Waking up is awkward. The position I slept in has left a kink in my neck and the pressure from the pillows against my ears has left them feeling sore. My eyes are tired from being forced closed all night. Worst of all, unsettling dreams have left me feeling restless. I wish I could go back to that moment before Mother jumped from the couch and live there in that stillness. But it’s too late for that and at any moment Mother will come through the door with a new filter and pretend like nothing happened last night. I swipe the pillows and covers from my head with a single push. They drop softly to the floor. The light forces me to squint. Sitting up on the edge of the bed, I glance at the clock on the night stand. Seven forty-five in the morning. Like clockwork, Mother pushes open the door and steps into the room holding a filter in her hand. She’s wearing her mask, her eyes obscured behind its two reflective glass circles. Her breathing is rasping and rhythmic. Her arm extends holding the filter. She usually offers some form of greeting or asks me what I’d like for breakfast, but today all I get is the sound of her unnatural breaths. I grab my mask from behind the clock on the night stand and then take the new filter from her outstretched hand. With the speed and enthusiasm I give to all my tedious and repetitive tasks, I open the filter and twist it into place at the front of my mask. Mother turns slowly and exits the room, leaving the door wide open. There is no evidence for it other than the interaction we just had, but I can sense a shift within Mother taking place. Looking again at the clock I see I only have fifteen minutes before I have to leave for school. I’ll have to worry about Mother later.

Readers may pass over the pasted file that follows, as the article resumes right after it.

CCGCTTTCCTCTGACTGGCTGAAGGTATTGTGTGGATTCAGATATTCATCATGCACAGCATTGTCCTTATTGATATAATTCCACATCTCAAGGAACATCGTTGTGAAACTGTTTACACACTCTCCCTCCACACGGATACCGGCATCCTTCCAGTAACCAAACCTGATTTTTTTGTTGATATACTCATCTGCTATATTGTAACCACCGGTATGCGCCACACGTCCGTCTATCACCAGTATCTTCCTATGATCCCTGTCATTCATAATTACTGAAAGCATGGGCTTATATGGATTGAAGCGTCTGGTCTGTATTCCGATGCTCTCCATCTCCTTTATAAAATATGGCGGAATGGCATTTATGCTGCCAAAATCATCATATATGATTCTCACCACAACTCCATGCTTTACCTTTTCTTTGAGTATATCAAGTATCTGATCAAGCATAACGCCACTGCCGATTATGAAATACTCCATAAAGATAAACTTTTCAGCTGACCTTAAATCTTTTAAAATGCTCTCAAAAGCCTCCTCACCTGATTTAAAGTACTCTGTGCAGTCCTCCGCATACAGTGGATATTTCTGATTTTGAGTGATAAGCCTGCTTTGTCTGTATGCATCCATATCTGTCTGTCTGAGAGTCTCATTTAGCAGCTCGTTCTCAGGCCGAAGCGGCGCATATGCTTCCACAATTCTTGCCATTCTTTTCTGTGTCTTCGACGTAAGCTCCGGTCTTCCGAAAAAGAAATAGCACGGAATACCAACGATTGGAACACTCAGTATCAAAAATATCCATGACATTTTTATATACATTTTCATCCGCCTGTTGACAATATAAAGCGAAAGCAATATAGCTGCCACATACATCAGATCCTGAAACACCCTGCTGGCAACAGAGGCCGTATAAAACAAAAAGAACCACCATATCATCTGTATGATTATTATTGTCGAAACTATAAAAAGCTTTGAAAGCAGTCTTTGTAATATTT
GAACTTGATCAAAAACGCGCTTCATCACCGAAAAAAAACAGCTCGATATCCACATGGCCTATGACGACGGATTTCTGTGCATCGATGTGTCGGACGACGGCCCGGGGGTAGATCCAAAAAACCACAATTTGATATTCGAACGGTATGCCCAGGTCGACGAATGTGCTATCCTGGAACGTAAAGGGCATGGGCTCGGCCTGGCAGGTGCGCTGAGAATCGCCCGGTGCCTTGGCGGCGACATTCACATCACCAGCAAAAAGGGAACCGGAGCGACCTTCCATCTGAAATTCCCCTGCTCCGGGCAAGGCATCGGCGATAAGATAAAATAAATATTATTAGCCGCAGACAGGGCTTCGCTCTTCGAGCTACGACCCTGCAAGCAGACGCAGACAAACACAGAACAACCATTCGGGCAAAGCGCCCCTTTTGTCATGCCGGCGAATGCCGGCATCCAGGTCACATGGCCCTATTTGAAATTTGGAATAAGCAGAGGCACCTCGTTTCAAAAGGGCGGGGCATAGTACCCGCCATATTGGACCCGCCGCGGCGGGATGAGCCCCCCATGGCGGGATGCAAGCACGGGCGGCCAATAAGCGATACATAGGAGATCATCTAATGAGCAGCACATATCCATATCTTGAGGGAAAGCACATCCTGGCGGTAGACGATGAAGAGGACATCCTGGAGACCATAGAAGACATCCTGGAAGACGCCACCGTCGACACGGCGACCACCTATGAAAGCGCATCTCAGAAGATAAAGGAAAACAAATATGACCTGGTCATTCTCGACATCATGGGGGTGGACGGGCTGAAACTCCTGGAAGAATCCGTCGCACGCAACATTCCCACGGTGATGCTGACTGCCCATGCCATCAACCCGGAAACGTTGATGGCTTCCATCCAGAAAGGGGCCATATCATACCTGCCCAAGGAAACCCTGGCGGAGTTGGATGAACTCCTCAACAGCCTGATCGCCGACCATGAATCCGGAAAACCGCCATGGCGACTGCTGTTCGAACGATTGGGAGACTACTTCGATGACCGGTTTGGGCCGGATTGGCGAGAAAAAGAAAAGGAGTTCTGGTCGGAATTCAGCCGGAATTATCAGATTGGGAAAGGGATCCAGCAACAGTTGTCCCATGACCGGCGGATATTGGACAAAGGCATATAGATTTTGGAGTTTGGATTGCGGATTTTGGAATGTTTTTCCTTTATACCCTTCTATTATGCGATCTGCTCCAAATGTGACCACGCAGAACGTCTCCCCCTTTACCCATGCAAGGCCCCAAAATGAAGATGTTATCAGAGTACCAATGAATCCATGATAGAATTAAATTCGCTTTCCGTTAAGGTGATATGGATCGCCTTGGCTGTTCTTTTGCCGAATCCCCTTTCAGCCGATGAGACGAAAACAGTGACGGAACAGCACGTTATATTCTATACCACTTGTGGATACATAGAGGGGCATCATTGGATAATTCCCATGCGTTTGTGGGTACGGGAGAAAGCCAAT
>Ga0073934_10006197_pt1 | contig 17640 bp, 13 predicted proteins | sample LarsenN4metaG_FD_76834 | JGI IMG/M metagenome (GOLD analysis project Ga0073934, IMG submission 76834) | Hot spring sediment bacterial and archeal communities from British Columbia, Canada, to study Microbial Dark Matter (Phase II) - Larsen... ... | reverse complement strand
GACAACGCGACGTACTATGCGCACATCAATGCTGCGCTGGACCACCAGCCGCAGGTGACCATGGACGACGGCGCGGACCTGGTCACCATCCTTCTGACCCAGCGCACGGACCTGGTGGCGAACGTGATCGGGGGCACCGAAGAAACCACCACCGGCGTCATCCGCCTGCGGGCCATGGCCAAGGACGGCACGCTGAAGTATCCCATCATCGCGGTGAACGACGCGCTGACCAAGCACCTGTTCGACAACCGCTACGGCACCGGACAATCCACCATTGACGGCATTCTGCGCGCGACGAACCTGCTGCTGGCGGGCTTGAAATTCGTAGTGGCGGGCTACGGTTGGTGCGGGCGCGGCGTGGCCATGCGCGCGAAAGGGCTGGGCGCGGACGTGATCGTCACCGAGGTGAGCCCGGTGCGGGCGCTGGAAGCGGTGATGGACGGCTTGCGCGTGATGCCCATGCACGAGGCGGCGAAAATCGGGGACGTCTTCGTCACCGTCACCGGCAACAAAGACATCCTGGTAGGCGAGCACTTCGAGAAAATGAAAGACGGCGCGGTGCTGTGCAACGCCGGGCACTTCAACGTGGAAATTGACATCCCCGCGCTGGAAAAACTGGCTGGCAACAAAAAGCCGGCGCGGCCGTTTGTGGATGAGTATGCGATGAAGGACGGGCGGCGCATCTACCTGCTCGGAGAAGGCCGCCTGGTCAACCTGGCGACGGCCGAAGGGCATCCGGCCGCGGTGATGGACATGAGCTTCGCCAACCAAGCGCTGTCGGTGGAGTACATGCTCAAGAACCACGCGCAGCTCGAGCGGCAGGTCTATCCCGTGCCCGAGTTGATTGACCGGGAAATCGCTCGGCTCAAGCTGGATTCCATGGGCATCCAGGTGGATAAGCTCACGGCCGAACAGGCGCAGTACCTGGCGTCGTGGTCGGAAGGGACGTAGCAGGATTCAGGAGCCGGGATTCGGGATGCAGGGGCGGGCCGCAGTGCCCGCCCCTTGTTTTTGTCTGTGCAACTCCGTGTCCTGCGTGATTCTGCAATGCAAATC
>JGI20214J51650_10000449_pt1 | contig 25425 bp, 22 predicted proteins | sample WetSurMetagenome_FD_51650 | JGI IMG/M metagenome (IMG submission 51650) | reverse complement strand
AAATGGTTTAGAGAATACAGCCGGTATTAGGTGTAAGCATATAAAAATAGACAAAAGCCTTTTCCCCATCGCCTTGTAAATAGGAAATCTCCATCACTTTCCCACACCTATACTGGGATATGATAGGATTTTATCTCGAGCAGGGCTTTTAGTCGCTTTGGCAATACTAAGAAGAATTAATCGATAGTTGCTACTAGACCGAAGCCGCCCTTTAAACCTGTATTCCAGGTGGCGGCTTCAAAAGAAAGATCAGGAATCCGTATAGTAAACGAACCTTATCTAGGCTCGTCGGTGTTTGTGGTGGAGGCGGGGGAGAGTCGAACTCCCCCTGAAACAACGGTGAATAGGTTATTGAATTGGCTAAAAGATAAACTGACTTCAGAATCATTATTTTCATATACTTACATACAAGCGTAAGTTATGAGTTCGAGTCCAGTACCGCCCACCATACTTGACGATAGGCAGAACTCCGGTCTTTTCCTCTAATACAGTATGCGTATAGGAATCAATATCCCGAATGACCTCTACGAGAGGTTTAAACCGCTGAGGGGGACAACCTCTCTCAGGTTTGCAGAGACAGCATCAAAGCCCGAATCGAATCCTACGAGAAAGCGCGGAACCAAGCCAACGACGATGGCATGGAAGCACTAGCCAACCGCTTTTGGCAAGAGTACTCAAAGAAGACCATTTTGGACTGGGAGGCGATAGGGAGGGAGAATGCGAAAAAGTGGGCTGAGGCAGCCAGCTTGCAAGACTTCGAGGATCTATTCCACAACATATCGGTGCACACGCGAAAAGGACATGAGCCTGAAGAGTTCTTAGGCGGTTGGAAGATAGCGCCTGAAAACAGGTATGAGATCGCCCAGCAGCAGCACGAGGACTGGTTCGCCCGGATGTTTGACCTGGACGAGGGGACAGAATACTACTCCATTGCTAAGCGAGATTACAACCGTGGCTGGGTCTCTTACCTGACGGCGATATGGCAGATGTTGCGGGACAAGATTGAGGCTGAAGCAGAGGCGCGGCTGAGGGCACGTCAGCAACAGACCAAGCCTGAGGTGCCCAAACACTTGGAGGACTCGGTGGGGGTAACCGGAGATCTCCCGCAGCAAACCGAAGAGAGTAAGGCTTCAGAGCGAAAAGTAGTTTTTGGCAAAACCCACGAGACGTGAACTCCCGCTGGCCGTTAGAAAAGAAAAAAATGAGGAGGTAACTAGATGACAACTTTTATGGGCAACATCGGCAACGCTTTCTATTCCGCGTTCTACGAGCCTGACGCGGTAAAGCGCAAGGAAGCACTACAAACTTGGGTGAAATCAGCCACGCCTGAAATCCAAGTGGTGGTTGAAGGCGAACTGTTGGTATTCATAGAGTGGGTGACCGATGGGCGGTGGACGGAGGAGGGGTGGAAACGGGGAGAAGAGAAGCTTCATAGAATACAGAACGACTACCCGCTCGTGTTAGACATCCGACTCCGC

Showered, changed, and still eating the haphazardly created piece of toast Mother laid out for me, I step out through the front door and into the hallway. I finish the toast while walking the length of the long hallway to the elevator. With my school bag on my back and mask in my hand, I press the small silver button to call the elevator. The elevator dings and the doors open. I step in quickly, tap the lobby button, and then lean against the back wall. It smells of lemon cleaner and coal. The descent is smooth and silent except for the faint whirring of pulleys and gears.
When the doors open the noise of hundreds of shuffling feet flood in. Throngs of people slowly shuffle through the long lines stretched out behind the building’s six airlocks. I step out of the elevator onto the dark polished floors and take my place among them in line. No one looks around; heads forward, eyes fixed on the floor, we all shuffle forward a single step at a time. Shuffle, shuffle.
My mask feels heavy in my hands. I twist it around and look into the two glass circles in the middle of the black rubber. It is such a plain thing with only a red strip around the edge of the soft grey filter to break up the solid black of the rubber. A serial number is stamped into the rubber just above the forehead
. I guess that serves to individualize them.
Looking into the mask it’s hard to imagine why Mother would willingly lock herself in one. My feet have been shuffling automatically and without realizing it I run into the man in front of me. He was fumbling with his mask and my minor bump knocks it from his gaunt gloved hands.
“Watch where you’re going girl, you could hurt someone.”
Taken aback, and forced to reenter the world outside my head, I can’t seem to find words.
“Are you even sorry?”
I continue to stare, forcing down my desire to snap back at him.
“I’m sorry, sir.”
“Damn right, you’re sorry.”
The man pulls on his mask. Even veiled in rubber, his displeasure is easily discernible.
His insult is nearly inaudible and sounds garbled through his mask.